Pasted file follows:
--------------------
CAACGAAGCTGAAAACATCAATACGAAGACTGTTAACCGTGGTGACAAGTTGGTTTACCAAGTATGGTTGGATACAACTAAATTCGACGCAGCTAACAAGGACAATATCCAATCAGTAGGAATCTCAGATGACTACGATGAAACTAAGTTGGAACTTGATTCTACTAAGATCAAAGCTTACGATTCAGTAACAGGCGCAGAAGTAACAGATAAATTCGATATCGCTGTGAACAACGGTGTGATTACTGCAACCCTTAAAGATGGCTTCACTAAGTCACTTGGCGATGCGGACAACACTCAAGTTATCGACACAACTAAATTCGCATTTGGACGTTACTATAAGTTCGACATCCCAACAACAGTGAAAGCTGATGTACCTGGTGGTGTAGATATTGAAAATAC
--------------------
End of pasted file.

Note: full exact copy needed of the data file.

CAACGAAGCTGAAAACATCAATACGAAGACTGTTAACCGTGGTGACAAGTTGGTTTACCAAGTATGGTTGGATACAACTAAATTCGACGCAGCTAACAAGGACAATATCCAATCAGTAGGAATCTCAGATGACTACGATGAAACTAAGTTGGAACTTGATTCTACTAAGATCAAAGCTTACGATTCAGTAACAGGCGCAGAAGTAACAGATAAATTCGATATCGCTGTGAACAACGGTGTGATTACTGCAACCCTTAAAGATGGCTTCACTAAGTCACTTGGCGATGCGGACAACACTCAAGTTATCGACACAACTAAATTCGCATTTGGACGTTACTATAAGTTCGACATCCCAACAACAGTGAAAGCTGATGTACCTGGTGGTGTAGATATTGAAAATAC